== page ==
Hanyang Med Rev.  2013 Nov;33(4):246-252. 10.7599/hmr.2013.33.4.246.

Obstructive Sleep Apnea Syndrome in Children

  • 1Division of Rhinology & Sleep Medicine, Department of Otorhinolaryngology-Head and Neck Surgery, Korea University Ansan Hospital, Korea University College of Medicine, Ansan, Korea. shleeent@korea.ac.kr


Obstructive sleep apnea is characterized by partial or complete upper airway obstruction which leads to reduction of blood oxygenation often accompanied by frequent arousal during sleep. Obstructive sleep apnea in children has many different clinical features, compared with adults. In children, obstructive sleep apnea is mainly caused by enlarged tonsils and adenoids. Other conditions such as obesity, craniofacial abnormality, and neuromuscular disease are also relevant predisposing factors. Pediatric obstructive sleep apnea is associated with various secondary sequelae such as cognitive dysfunction, behavioral problem, attention deficit, reduced sleep-related quality of life and so on. The objective diagnostic test, standard polysomnograhy is often needed to diagnose and stratify the severity of obstructive sleep apnea, because subjective symptoms and signs related to obstructive sleep apnea are not always consistent with the severity of respiratory disturbance. Childhood obstructive sleep apnea should be diagnosed and treated, if clinically suspected, because various symptoms, signs and consequences can be improved with proper management. Adenotonsillectomy is the first-line treatment modality in pediatric obstructive sleep apnea with adenotonsillar hypertrophy. In addition, continuous positive airway pressure, rapid maxillary expansion, weight control, topical steroids, and antileukotrienes may be considered as adjuvant treatment options.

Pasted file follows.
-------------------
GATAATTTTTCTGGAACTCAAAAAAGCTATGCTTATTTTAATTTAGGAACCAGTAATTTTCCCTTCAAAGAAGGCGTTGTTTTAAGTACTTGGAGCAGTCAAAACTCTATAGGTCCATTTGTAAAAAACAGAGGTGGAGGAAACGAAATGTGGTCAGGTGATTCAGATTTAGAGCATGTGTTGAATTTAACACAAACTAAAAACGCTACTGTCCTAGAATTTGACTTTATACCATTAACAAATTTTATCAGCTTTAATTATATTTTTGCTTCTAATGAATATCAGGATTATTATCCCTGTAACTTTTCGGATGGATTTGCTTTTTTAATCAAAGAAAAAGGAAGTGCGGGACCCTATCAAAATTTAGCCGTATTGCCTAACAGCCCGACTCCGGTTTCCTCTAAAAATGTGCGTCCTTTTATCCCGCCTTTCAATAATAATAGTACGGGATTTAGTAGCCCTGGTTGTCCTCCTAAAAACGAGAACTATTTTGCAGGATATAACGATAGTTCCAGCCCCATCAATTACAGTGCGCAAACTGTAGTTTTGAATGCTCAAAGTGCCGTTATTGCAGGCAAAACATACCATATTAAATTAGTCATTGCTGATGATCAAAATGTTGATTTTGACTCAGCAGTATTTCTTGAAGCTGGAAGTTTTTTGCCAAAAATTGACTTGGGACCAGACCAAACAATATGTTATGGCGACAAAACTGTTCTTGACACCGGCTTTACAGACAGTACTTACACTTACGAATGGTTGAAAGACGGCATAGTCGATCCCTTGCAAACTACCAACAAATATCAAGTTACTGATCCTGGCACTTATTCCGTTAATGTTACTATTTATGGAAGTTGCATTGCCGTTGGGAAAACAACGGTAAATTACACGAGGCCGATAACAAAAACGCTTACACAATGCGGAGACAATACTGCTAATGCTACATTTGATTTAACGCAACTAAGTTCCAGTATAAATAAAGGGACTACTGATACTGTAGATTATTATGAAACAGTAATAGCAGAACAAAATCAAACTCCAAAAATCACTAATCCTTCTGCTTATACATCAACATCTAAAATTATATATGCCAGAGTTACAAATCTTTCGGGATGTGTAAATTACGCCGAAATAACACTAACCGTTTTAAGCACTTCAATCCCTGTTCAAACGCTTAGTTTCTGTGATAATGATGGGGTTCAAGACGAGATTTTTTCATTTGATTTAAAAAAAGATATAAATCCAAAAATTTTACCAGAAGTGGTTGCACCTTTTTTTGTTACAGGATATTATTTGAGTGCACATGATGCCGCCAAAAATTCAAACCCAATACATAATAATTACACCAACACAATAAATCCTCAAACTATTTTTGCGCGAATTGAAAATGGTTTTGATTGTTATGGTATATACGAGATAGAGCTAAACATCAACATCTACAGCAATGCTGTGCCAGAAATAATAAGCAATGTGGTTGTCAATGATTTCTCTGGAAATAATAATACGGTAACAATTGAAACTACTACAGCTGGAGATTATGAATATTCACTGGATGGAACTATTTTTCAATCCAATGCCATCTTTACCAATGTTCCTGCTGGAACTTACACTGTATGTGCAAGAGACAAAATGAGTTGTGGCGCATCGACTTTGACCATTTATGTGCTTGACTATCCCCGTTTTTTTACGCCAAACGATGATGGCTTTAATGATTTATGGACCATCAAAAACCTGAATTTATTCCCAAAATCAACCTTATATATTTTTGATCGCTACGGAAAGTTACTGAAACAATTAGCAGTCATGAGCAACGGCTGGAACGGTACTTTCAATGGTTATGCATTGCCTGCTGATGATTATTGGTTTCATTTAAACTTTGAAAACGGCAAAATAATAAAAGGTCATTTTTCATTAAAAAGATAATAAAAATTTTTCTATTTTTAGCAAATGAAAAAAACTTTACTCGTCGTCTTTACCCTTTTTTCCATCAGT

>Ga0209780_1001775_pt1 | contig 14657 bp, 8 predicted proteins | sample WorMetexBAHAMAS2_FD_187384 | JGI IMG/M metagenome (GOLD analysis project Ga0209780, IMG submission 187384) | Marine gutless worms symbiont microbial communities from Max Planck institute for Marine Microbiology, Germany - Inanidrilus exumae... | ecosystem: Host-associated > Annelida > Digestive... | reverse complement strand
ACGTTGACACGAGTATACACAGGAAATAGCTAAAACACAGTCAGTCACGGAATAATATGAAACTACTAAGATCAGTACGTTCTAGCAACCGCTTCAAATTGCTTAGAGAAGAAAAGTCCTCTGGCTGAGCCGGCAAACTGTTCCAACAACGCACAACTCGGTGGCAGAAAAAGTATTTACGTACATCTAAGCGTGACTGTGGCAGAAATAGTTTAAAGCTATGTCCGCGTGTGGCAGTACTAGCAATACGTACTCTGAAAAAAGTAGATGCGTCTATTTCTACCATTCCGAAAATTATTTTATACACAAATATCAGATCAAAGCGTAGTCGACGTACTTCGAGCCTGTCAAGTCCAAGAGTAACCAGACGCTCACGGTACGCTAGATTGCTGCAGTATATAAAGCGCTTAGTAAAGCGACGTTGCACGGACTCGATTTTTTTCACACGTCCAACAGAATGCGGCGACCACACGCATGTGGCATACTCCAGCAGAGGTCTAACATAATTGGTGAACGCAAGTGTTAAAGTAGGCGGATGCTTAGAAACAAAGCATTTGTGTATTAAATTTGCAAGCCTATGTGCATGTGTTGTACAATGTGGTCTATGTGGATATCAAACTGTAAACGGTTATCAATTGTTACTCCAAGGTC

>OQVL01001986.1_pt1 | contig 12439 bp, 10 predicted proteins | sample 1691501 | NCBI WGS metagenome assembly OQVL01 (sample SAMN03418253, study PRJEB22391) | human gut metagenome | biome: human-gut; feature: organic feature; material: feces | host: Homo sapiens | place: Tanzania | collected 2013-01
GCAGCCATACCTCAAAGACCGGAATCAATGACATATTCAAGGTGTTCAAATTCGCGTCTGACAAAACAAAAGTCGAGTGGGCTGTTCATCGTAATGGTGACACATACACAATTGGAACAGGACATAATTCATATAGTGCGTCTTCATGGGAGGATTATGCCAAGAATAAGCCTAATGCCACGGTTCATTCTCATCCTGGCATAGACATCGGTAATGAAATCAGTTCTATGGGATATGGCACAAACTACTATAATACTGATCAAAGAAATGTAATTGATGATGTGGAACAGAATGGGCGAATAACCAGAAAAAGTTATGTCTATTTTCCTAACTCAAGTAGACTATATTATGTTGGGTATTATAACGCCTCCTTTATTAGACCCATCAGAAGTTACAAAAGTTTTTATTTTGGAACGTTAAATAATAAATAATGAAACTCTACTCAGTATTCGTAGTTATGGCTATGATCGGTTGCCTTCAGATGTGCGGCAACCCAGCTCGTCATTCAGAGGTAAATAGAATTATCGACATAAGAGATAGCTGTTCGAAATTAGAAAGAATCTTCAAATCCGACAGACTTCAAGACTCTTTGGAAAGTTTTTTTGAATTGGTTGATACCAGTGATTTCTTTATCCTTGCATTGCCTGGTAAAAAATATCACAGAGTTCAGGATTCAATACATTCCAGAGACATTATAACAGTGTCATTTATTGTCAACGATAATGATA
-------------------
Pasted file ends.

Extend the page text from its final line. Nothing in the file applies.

Child; Sleep Apnea, Obstructive; Adenoidectomy; Polysomnography; Tonsillectomy
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